Tuesday, December 18, 2007

KTWV 08 Issue 46: Alleged sexual harassment

Two media reports reached me about an alleged sexual harassment of a foreign student in St. Stephen's College.

The Daily Telegraph headline to an article by Charu Sudan Kasturi read only as Stephenians buck trend, speak up, but the one by Puneet Nicholas Yadav in DNA (Daily News Analysis) screamed Molestation of US student brings forth dirty side of DU.

NEW DELHI: The allegation of sexual harassment by a visiting US student against a senior faculty member of the Delhi University’s (DU’s) prestigious St Stephen’s College has once again brought to the fore the grimy side of the elite university with a student strength of about 3 lakh.


So long as the top leadership in the college is stunted by its internal wranglings, it will be impossible to handle such matters with a strong principled hand.

Does anyone wish that the college was still only a male only preserve?


Rahul said...

Sorry for the late comment.

I was taken aback by your last question, which seems to reflect the usual "blame the victim" mentality of this country -- and especially disappointing in someone who lives in a progressive European country. But perhaps I misunderstood you?

jmatthan said...

Is a progressive European country better than a country with non-progressive moral values.

This would make for a good Stephanian debate.

All I can say is I went to a non-co-ed school, a non-co-ed college and I do not think I am the worse for having done so.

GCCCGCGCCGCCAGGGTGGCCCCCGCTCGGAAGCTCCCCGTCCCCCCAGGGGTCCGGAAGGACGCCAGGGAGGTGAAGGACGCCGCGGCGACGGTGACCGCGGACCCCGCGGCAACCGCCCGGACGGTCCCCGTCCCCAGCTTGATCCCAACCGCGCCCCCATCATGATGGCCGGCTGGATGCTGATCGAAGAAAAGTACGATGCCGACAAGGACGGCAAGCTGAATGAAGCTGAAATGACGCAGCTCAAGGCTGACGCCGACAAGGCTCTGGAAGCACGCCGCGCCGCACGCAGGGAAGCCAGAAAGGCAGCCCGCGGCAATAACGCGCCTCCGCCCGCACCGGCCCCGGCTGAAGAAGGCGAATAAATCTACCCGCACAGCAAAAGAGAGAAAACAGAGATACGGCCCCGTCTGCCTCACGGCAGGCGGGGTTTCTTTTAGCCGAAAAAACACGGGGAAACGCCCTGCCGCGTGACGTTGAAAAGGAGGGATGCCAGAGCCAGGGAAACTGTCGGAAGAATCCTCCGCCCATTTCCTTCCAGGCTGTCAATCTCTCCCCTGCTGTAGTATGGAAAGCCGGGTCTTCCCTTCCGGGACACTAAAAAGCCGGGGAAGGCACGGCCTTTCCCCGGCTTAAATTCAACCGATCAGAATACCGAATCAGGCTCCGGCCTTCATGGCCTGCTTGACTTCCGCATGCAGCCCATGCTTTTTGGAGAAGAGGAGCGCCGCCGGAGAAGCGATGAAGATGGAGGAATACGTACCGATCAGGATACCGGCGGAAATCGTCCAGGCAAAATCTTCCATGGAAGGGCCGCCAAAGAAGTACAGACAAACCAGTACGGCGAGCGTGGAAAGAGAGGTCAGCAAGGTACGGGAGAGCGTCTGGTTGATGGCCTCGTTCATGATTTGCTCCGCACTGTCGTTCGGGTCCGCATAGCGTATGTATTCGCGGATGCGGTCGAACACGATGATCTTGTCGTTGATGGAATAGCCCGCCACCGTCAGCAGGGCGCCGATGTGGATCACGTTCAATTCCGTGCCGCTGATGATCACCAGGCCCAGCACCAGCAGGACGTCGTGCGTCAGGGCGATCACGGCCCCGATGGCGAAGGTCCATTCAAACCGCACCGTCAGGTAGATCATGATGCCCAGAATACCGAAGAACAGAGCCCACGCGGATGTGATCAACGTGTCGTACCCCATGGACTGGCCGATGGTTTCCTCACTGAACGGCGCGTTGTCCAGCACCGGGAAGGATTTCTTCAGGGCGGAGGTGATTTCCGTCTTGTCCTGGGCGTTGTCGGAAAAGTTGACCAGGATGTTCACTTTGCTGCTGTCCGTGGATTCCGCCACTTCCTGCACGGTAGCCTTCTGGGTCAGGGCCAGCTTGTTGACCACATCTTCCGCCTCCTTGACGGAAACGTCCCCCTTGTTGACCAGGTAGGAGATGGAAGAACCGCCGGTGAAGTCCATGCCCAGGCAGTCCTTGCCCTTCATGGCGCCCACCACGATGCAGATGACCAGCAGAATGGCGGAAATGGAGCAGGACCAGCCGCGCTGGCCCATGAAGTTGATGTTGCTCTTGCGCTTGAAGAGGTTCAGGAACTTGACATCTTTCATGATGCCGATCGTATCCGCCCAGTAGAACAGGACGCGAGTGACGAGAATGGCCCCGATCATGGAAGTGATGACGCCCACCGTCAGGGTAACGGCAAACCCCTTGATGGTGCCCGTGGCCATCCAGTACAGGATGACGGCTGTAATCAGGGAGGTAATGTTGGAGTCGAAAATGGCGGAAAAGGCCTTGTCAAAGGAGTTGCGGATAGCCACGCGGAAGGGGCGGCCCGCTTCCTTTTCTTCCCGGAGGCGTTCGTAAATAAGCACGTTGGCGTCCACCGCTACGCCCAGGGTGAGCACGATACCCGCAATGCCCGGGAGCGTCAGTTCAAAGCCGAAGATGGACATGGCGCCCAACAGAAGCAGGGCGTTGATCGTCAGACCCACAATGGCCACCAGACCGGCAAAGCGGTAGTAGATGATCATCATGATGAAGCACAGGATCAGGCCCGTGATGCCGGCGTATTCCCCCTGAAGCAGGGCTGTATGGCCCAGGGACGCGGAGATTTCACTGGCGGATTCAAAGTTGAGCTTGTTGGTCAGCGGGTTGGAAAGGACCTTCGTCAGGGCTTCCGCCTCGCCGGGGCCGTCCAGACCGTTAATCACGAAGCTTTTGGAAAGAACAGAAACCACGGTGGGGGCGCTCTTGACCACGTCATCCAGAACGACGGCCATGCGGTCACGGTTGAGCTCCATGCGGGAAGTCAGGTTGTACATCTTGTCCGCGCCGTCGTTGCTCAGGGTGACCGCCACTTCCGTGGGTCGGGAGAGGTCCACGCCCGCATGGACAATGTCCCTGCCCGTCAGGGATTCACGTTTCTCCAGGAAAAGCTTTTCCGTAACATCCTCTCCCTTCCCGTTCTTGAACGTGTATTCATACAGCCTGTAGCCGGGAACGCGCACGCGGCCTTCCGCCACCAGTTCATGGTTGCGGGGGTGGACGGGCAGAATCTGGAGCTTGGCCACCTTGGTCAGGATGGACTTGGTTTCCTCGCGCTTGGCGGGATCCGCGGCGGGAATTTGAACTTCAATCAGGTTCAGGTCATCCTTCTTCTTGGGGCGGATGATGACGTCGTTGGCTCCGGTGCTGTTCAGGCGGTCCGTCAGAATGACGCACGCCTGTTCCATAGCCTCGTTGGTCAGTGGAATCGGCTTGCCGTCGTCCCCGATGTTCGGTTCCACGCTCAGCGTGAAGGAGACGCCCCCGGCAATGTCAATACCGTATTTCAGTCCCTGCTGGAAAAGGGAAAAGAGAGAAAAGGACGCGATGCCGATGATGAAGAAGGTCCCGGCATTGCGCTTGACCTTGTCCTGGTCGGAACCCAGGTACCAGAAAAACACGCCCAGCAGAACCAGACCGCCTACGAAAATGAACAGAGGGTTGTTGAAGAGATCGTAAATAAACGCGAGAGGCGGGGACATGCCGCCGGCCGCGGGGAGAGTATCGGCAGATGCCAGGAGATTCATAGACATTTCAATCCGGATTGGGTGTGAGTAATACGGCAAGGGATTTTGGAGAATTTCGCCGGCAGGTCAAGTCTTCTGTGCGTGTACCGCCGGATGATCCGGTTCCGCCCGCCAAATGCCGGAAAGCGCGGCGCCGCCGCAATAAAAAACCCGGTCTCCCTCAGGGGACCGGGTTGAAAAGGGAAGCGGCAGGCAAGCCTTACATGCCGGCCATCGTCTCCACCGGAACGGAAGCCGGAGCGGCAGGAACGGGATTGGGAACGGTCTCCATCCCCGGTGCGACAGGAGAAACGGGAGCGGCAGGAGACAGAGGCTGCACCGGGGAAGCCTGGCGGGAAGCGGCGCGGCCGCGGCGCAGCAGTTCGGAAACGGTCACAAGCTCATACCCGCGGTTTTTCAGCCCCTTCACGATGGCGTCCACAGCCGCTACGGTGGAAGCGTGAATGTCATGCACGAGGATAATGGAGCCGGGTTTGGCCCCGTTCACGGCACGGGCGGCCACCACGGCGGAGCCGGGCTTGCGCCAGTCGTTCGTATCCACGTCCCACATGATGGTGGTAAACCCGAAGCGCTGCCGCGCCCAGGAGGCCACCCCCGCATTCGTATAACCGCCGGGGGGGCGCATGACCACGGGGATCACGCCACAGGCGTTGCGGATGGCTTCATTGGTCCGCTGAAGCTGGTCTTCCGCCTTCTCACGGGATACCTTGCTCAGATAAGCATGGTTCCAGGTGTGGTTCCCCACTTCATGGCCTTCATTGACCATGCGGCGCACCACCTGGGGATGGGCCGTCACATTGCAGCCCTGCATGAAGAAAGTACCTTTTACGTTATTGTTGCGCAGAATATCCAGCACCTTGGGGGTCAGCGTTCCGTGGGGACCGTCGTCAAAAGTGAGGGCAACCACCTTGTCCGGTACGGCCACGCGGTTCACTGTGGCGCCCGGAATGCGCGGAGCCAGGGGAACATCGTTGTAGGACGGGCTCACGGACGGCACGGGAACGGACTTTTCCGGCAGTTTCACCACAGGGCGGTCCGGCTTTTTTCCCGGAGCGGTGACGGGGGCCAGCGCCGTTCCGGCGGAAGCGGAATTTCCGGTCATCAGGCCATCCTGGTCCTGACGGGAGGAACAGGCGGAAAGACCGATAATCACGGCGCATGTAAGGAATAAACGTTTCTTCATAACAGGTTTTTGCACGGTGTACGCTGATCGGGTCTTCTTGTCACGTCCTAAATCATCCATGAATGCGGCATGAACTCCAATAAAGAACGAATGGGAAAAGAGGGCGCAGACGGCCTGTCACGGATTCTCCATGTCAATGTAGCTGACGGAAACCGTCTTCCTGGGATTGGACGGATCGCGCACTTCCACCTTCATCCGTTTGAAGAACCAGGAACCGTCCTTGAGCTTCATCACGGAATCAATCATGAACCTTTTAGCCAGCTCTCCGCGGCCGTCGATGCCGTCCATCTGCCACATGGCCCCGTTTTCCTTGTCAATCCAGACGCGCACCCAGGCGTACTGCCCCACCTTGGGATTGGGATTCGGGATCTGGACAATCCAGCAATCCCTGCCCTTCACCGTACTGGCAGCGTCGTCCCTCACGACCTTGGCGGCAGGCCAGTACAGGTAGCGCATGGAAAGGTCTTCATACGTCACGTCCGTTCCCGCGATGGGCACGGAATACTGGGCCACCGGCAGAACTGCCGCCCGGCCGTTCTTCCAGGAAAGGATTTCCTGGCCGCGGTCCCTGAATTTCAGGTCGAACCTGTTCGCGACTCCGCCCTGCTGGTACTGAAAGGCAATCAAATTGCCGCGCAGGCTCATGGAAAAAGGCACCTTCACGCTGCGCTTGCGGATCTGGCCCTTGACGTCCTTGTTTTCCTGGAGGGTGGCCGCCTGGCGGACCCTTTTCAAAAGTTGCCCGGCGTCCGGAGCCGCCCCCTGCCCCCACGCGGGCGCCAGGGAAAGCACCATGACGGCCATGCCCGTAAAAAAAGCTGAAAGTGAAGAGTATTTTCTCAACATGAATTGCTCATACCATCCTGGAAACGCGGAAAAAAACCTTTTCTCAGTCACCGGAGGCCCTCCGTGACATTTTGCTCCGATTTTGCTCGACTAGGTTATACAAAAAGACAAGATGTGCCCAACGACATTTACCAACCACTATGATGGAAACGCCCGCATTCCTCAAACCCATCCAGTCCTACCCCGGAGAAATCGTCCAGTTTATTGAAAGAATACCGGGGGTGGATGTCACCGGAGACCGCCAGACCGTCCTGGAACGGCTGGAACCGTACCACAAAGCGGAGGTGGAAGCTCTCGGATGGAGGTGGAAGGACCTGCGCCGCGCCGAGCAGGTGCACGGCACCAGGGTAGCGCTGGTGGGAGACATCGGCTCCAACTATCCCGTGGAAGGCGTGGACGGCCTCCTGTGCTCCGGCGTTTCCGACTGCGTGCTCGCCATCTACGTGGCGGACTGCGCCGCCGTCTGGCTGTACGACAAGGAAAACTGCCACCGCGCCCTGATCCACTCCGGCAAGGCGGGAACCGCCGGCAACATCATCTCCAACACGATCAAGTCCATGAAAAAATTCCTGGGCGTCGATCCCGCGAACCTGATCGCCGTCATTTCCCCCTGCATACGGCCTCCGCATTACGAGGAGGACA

If I could recite to you some of the serious problems related to this "progressive" western education system and how it has ruined and destroyed lives, how divorce rates are soaring, where marriage is just a convenience, maybe my question has some relevance.

Rahul said...

Jacob - whether co-education is good for the students is a separate question with no clear-cut answers (some studies suggest it's good for boys but not for girls). We were talking about sexual harassment and you seemed to be suggesting that the solution is to segregate the sexes. That is, if girls don't want to get harassed, they shouldn't come to a former men's college like St Stephen's. Instead of suggesting it, why don't you say it outright, or deny it?

Anonymous said...

I think it is about time that we get rid of our Passage to India hang ups. The women of St. Stephen's do not need your brand of "progressive" patronage. Thank you very much sir.

Rahul said...

manasi -- if you are trying to convince me that Jacob could be right in his nostalgia for the men-only days, you're almost succeeding.

Sanjay said...

Interesting dialectic.

Jacob - I'm confused as to what gender-neutral educational opportunity - chief among co-education's benefits - has to do with divorce rates. And can Manasi expand on "Passage to India hangups"? Not being hip to this (post-colonial?) malaise, I'm now worried I may be suffering from more than garden-variety existential angst.

If "separate but equal" were feasible in practice, I would have no problems with single-sex education. Since it doesn't, co-education, with its undeniable but minor disadvantages, will remain the norm.

Besides, returning to the original topic, segregation doesn't prevent sexual harassment. Saudi Arabia and Iran are good counter-examples.

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